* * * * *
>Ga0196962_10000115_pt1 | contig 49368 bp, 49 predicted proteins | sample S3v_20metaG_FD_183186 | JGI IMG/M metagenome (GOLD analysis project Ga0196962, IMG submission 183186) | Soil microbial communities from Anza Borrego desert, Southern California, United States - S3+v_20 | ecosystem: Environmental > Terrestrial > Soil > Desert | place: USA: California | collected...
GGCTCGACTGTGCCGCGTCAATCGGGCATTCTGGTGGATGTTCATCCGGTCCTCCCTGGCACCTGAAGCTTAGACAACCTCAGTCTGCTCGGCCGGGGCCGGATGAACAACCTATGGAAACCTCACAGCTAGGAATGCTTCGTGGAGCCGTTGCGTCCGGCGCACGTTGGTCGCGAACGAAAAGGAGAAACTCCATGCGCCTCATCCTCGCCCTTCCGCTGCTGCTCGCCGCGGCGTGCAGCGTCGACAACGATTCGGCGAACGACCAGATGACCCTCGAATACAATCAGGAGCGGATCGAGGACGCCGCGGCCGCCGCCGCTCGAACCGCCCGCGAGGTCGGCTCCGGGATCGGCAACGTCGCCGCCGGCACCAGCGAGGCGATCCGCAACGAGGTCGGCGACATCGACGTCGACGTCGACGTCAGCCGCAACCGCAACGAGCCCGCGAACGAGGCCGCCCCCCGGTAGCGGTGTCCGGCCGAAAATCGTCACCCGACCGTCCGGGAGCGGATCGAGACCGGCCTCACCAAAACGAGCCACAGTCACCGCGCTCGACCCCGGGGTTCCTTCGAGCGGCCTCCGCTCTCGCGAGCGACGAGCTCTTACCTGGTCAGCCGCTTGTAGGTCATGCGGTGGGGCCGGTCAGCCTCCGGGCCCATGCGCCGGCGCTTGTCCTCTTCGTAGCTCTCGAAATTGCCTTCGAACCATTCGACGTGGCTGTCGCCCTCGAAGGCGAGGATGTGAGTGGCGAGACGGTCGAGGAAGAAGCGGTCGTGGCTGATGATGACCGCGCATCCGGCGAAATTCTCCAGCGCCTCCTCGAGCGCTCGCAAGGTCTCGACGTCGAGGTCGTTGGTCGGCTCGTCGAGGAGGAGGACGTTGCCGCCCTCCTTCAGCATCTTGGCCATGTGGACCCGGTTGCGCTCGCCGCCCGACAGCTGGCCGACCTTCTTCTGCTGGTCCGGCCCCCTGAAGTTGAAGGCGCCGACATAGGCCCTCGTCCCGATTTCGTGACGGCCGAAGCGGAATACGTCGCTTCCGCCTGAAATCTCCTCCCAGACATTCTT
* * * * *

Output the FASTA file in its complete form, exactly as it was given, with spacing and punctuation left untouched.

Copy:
>Ga0196962_10000115_pt1 | contig 49368 bp, 49 predicted proteins | sample S3v_20metaG_FD_183186 | JGI IMG/M metagenome (GOLD analysis project Ga0196962, IMG submission 183186) | Soil microbial communities from Anza Borrego desert, Southern California, United States - S3+v_20 | ecosystem: Environmental > Terrestrial > Soil > Desert | place: USA: California | collected...
GGCTCGACTGTGCCGCGTCAATCGGGCATTCTGGTGGATGTTCATCCGGTCCTCCCTGGCACCTGAAGCTTAGACAACCTCAGTCTGCTCGGCCGGGGCCGGATGAACAACCTATGGAAACCTCACAGCTAGGAATGCTTCGTGGAGCCGTTGCGTCCGGCGCACGTTGGTCGCGAACGAAAAGGAGAAACTCCATGCGCCTCATCCTCGCCCTTCCGCTGCTGCTCGCCGCGGCGTGCAGCGTCGACAACGATTCGGCGAACGACCAGATGACCCTCGAATACAATCAGGAGCGGATCGAGGACGCCGCGGCCGCCGCCGCTCGAACCGCCCGCGAGGTCGGCTCCGGGATCGGCAACGTCGCCGCCGGCACCAGCGAGGCGATCCGCAACGAGGTCGGCGACATCGACGTCGACGTCGACGTCAGCCGCAACCGCAACGAGCCCGCGAACGAGGCCGCCCCCCGGTAGCGGTGTCCGGCCGAAAATCGTCACCCGACCGTCCGGGAGCGGATCGAGACCGGCCTCACCAAAACGAGCCACAGTCACCGCGCTCGACCCCGGGGTTCCTTCGAGCGGCCTCCGCTCTCGCGAGCGACGAGCTCTTACCTGGTCAGCCGCTTGTAGGTCATGCGGTGGGGCCGGTCAGCCTCCGGGCCCATGCGCCGGCGCTTGTCCTCTTCGTAGCTCTCGAAATTGCCTTCGAACCATTCGACGTGGCTGTCGCCCTCGAAGGCGAGGATGTGAGTGGCGAGACGGTCGAGGAAGAAGCGGTCGTGGCTGATGATGACCGCGCATCCGGCGAAATTCTCCAGCGCCTCCTCGAGCGCTCGCAAGGTCTCGACGTCGAGGTCGTTGGTCGGCTCGTCGAGGAGGAGGACGTTGCCGCCCTCCTTCAGCATCTTGGCCATGTGGACCCGGTTGCGCTCGCCGCCCGACAGCTGGCCGACCTTCTTCTGCTGGTCCGGCCCCCTGAAGTTGAAGGCGCCGACATAGGCCCTCGTCCCGATTTCGTGACGGCCGAAGCGGAATACGTCGCTTCCGCCTGAAATCTCCTCCCAGACATTCTT